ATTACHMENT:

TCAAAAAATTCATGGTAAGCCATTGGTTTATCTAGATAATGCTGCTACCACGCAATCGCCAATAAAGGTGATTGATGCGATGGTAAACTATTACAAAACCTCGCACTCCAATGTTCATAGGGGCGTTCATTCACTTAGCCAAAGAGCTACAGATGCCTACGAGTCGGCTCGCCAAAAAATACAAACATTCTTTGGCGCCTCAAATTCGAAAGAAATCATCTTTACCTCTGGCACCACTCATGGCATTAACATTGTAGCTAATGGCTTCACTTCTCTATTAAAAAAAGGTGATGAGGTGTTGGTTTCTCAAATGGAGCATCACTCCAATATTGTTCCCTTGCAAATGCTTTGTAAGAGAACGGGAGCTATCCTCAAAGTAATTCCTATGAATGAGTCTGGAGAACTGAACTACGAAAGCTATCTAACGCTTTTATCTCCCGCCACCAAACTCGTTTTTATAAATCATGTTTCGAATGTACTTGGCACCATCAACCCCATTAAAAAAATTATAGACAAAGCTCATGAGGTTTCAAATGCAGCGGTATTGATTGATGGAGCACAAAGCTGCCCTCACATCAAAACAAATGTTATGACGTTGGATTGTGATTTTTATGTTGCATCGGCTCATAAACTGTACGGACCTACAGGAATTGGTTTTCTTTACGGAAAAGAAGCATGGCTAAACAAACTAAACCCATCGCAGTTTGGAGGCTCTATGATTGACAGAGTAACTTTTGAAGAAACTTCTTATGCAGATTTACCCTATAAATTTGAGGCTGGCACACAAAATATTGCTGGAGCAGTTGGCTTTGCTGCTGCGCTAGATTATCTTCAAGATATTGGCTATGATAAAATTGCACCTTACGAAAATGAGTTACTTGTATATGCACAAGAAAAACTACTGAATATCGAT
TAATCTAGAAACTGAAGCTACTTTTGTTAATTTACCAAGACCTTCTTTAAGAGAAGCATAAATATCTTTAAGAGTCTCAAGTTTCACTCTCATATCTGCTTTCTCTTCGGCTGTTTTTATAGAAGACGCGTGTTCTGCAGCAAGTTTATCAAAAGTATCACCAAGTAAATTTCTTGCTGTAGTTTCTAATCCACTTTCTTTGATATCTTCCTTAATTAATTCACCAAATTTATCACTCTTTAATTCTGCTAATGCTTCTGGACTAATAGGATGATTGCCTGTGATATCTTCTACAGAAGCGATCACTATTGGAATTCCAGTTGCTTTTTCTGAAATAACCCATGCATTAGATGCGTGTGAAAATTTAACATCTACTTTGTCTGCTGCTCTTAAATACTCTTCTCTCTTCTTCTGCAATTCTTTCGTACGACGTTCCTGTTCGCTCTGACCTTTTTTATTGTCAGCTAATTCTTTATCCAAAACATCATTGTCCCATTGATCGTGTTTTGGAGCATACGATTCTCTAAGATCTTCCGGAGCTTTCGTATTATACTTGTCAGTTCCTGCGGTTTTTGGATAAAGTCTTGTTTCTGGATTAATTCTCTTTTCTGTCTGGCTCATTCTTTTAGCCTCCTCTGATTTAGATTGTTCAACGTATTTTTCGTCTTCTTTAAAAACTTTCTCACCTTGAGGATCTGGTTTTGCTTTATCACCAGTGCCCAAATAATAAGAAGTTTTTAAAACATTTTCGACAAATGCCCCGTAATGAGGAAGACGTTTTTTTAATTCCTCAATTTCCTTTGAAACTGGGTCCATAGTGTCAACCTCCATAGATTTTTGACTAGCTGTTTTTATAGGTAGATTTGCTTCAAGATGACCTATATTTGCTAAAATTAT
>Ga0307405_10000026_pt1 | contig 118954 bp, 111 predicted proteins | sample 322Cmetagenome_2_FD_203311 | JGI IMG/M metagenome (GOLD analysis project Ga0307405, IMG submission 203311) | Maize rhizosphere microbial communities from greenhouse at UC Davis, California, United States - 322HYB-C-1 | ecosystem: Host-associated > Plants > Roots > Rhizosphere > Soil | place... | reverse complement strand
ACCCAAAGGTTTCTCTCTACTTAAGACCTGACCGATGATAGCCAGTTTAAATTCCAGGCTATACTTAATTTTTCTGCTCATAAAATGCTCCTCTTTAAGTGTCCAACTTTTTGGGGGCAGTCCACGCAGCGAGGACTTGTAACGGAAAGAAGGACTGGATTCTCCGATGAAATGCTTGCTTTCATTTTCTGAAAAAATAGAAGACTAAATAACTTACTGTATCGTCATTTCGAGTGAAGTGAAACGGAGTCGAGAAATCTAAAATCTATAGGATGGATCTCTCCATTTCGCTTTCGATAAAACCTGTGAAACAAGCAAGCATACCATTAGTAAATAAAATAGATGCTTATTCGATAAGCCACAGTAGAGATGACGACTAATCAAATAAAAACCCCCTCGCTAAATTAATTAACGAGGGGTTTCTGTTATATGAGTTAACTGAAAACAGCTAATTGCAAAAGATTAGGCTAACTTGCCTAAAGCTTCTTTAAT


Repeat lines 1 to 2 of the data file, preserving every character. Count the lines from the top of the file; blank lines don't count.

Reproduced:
TCAAAAAATTCATGGTAAGCCATTGGTTTATCTAGATAATGCTGCTACCACGCAATCGCCAATAAAGGTGATTGATGCGATGGTAAACTATTACAAAACCTCGCACTCCAATGTTCATAGGGGCGTTCATTCACTTAGCCAAAGAGCTACAGATGCCTACGAGTCGGCTCGCCAAAAAATACAAACATTCTTTGGCGCCTCAAATTCGAAAGAAATCATCTTTACCTCTGGCACCACTCATGGCATTAACATTGTAGCTAATGGCTTCACTTCTCTATTAAAAAAAGGTGATGAGGTGTTGGTTTCTCAAATGGAGCATCACTCCAATATTGTTCCCTTGCAAATGCTTTGTAAGAGAACGGGAGCTATCCTCAAAGTAATTCCTATGAATGAGTCTGGAGAACTGAACTACGAAAGCTATCTAACGCTTTTATCTCCCGCCACCAAACTCGTTTTTATAAATCATGTTTCGAATGTACTTGGCACCATCAACCCCATTAAAAAAATTATAGACAAAGCTCATGAGGTTTCAAATGCAGCGGTATTGATTGATGGAGCACAAAGCTGCCCTCACATCAAAACAAATGTTATGACGTTGGATTGTGATTTTTATGTTGCATCGGCTCATAAACTGTACGGACCTACAGGAATTGGTTTTCTTTACGGAAAAGAAGCATGGCTAAACAAACTAAACCCATCGCAGTTTGGAGGCTCTATGATTGACAGAGTAACTTTTGAAGAAACTTCTTATGCAGATTTACCCTATAAATTTGAGGCTGGCACACAAAATATTGCTGGAGCAGTTGGCTTTGCTGCTGCGCTAGATTATCTTCAAGATATTGGCTATGATAAAATTGCACCTTACGAAAATGAGTTACTTGTATATGCACAAGAAAAACTACTGAATATCGAT
TAATCTAGAAACTGAAGCTACTTTTGTTAATTTACCAAGACCTTCTTTAAGAGAAGCATAAATATCTTTAAGAGTCTCAAGTTTCACTCTCATATCTGCTTTCTCTTCGGCTGTTTTTATAGAAGACGCGTGTTCTGCAGCAAGTTTATCAAAAGTATCACCAAGTAAATTTCTTGCTGTAGTTTCTAATCCACTTTCTTTGATATCTTCCTTAATTAATTCACCAAATTTATCACTCTTTAATTCTGCTAATGCTTCTGGACTAATAGGATGATTGCCTGTGATATCTTCTACAGAAGCGATCACTATTGGAATTCCAGTTGCTTTTTCTGAAATAACCCATGCATTAGATGCGTGTGAAAATTTAACATCTACTTTGTCTGCTGCTCTTAAATACTCTTCTCTCTTCTTCTGCAATTCTTTCGTACGACGTTCCTGTTCGCTCTGACCTTTTTTATTGTCAGCTAATTCTTTATCCAAAACATCATTGTCCCATTGATCGTGTTTTGGAGCATACGATTCTCTAAGATCTTCCGGAGCTTTCGTATTATACTTGTCAGTTCCTGCGGTTTTTGGATAAAGTCTTGTTTCTGGATTAATTCTCTTTTCTGTCTGGCTCATTCTTTTAGCCTCCTCTGATTTAGATTGTTCAACGTATTTTTCGTCTTCTTTAAAAACTTTCTCACCTTGAGGATCTGGTTTTGCTTTATCACCAGTGCCCAAATAATAAGAAGTTTTTAAAACATTTTCGACAAATGCCCCGTAATGAGGAAGACGTTTTTTTAATTCCTCAATTTCCTTTGAAACTGGGTCCATAGTGTCAACCTCCATAGATTTTTGACTAGCTGTTTTTATAGGTAGATTTGCTTCAAGATGACCTATATTTGCTAAAATTAT